"Between the Bars
is a weblog platform for prisoners, through which the 1% of America which is behind bars can tell their stories. Since prisoners are routinely denied access to the Internet, we enable them to blog by scanning letters. We aim to provide a positive outlet for creativity, a tool to assist in the maintenance of social safety nets, an opportunity to forge connections between prisoners and non-prisoners, and a means to promote non-criminal identities and personal expression. We hope to improve prisoner's lives, and help to reduce recidivism." [more inside]
posted by gman
on Nov 6, 2010 -
Love Thy Neighbor: Why Have We Become So Suspicious Of Kindness? Most people, as they grow up now, secretly believe that kindness is a virtue of losers. But agreeing to talk about winners and losers is part and parcel of the phobic avoidance, the contemporary terror, of kindness. Because one of the things the enemies of kindness never ask themselves - and this is now an enemy within all of us - is why we feel it at all. Why are we ever, in any way, moved to be kind to other people, not to mention to ourselves? Why does kindness matter to us?
posted by jason's_planet
on Jan 3, 2009 -
"I couldn't face the prospect of my child growing up and asking me, years later, what I had done, and having to say: 'Nothing.'"
Last spring Leslie Thomas, a Chicago-based architect, read a story detailing the fallout of hostilities between the Sudanese government and the rebels -- more than 200,000 dead, 2.5 million made homeless -- and decided to put together DARFUR/DARFUR
: a traveling exhibit
of digitally-projected changing images. The goal: to raise $1m with at least 24 venues in 24 months.
The photographs have been taken in Darfur
by photojournalists Lynsey Addario
, Mark Brecke
, VII's Ron Haviv
, Magnum Photos's Paolo Pellegrin
, Ryan Spencer Reed
, Michal Safdie, and former U.S. Marine Brian Steidle
. On a sidenote, Pellegrin has just been awarded the W. Eugene Smith Grant.
posted by matteo
on Nov 2, 2006 -
The Mercy Seat.
Described in the book of Exodus, the throne of mercy has quite a variety of meanings. Some contemporary Christians are interested in "reconstructing
" an image based on Egyptian and Phoenician culture. In Judaism, the kisei rachamim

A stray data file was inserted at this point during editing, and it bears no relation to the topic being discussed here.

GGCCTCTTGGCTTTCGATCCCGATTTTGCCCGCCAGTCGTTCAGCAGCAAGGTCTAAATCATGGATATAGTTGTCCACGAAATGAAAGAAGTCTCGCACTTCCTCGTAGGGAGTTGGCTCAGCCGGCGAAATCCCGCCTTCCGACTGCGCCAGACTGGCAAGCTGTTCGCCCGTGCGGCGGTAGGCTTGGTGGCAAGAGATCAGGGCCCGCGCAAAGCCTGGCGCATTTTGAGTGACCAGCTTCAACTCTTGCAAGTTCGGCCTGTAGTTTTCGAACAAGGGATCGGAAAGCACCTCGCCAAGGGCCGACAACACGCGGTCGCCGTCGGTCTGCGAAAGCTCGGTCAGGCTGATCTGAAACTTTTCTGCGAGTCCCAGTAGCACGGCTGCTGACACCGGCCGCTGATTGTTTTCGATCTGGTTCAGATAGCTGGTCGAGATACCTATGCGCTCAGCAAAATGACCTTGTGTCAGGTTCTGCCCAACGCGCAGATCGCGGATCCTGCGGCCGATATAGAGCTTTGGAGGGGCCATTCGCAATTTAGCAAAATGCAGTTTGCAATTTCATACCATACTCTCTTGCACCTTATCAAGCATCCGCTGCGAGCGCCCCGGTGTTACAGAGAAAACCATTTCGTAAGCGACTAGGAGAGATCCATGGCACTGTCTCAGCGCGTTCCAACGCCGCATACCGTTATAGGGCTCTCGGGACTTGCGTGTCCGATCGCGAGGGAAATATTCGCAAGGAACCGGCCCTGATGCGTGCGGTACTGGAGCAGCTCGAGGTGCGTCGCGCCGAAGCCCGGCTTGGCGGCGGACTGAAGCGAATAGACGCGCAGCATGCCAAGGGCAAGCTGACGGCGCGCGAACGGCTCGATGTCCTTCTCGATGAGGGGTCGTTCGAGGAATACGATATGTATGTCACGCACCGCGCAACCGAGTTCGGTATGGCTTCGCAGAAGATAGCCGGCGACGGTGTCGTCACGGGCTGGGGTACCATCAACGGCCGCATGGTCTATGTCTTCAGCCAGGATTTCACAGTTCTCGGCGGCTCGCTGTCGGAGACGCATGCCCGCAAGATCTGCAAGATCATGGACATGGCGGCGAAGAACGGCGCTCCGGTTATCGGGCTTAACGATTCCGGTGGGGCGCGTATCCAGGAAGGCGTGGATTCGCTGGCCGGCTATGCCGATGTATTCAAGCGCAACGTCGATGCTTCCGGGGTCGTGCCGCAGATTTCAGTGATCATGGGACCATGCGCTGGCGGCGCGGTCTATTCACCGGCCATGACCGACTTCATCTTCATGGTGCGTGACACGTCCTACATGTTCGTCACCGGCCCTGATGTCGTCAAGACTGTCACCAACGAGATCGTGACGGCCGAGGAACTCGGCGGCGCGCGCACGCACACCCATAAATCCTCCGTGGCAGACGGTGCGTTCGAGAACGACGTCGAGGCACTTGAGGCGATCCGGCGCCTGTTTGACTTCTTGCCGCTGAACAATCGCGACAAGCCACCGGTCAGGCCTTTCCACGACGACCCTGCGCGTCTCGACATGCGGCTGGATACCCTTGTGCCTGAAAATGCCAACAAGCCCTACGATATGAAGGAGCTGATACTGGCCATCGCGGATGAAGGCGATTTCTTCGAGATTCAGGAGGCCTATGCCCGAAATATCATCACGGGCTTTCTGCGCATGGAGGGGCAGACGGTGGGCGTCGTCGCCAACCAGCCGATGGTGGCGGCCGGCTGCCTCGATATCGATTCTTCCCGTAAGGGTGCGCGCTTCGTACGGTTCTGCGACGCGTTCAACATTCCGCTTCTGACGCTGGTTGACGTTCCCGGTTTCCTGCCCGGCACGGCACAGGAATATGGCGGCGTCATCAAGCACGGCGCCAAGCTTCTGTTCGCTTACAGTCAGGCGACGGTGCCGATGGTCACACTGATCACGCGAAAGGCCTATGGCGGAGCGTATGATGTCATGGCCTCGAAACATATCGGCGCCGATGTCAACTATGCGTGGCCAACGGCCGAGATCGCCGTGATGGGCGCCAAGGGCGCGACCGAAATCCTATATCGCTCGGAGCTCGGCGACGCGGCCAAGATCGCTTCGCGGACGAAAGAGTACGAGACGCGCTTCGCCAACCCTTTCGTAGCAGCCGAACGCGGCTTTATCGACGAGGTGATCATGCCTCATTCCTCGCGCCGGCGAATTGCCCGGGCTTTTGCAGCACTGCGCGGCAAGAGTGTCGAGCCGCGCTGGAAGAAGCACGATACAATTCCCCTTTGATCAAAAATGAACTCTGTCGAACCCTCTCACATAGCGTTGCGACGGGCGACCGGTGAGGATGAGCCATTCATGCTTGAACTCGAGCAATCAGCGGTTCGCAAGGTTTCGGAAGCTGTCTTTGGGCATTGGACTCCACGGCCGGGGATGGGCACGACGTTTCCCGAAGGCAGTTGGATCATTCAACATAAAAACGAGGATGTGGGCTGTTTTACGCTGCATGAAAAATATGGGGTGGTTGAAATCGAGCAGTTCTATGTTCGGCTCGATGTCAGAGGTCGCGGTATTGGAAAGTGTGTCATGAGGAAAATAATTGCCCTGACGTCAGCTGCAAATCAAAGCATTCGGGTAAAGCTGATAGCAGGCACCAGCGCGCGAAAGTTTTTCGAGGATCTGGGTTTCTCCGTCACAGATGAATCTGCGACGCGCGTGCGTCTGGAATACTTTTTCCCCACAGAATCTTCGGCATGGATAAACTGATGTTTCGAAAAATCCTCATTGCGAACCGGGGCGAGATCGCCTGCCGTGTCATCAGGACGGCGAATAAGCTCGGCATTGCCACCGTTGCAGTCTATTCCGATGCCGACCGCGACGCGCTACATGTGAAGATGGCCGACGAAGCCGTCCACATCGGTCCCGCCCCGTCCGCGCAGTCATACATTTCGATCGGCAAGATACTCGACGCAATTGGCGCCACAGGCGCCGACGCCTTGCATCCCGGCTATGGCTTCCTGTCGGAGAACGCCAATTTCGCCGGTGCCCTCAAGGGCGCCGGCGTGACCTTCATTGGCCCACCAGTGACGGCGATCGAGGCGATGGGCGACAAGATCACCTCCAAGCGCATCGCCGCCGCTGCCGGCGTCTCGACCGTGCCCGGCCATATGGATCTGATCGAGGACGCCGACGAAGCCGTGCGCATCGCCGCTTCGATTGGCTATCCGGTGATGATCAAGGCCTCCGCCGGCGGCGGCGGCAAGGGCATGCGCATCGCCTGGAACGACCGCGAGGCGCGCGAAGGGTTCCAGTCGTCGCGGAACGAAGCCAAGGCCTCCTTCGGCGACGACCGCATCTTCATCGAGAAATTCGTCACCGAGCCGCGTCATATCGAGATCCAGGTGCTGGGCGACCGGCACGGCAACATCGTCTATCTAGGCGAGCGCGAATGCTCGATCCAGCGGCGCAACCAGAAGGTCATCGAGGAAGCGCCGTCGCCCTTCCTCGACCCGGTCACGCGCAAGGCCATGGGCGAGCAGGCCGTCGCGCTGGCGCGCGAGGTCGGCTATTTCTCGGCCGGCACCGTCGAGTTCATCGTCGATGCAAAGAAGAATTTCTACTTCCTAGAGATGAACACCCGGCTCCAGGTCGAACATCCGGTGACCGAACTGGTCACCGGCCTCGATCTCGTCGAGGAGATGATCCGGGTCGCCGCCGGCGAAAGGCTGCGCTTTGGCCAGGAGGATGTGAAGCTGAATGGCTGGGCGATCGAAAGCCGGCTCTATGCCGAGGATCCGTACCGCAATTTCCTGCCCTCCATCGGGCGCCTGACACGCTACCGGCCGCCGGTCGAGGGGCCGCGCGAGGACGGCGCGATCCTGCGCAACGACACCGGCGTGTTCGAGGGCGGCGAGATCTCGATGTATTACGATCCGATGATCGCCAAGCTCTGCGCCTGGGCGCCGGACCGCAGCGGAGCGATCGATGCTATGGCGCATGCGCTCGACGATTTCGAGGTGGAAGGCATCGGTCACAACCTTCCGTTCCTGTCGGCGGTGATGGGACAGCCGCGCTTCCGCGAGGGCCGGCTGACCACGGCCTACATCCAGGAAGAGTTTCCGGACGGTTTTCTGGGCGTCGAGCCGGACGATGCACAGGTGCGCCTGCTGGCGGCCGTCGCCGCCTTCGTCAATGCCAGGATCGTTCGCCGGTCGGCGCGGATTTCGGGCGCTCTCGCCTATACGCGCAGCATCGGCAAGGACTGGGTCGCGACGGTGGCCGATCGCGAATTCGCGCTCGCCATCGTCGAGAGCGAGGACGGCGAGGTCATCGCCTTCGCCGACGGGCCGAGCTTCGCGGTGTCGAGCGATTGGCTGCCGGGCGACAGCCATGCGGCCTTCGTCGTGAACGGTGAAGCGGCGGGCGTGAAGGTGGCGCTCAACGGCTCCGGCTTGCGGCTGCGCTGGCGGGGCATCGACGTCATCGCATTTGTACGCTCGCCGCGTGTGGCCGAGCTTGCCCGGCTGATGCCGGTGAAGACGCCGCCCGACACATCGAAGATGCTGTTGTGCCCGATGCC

is part of the narrative of Yom Kippur, as God moves from the seat of justice to the seat of compassion. In medieval Europe, and especially in Germany, the Gnadenstuhl
was a perfect representation
of the trinity, combining the cruxification, God the Father, and the Holy Spirit (usually a bird), into one image of mournful compassion. Nick Cave used the idea of the mercy seat as the frame for a song about murder, sin, capital punishment, and atonement/redemption
, which was later covered by Johnny Cash (mp3 clip
). The chair of mercy is even visually alluded to Jodorowsky's Montana Sacra
, aka Holy Mountain
. (Which have been inspired in part by the Ascended Masters of Mount Shasta, but that's technically another story - the bizarro California cultists story.)
posted by jann
on Mar 3, 2006 -
"Hubert Selby died often. But he always came back, smiling that beautiful smile of his, and those blue eyes of his... This time he will not be back. My saints have always come from hell, and now, with his passing, there are no more saints".
is the author of Last Exit to Brooklyn
, (tried for obscenity in England
and supported by, among many others, Samuel Beckett and Anthony Burgess), Requiem For a Dream
, Song of the Silent Snow
. He is being eulogized in the USA and UK
, but also, massively (I've just watched a fantastic TV special) in France, where he is much more popular than in his native land (Selby's death was the cover story -- plus pages 2, 3 and 4 -- in the daily Libération today -- .pdf file
): Dernière sortie vers la rédemption
, L'extase de la dévastation
. What makes all this kind of ironic -- in a very Selbyesque way -- is that Selby himself used to say, "I started to die 36 hours before I was born..." (more inside)
posted by matteo
on Apr 28, 2004 -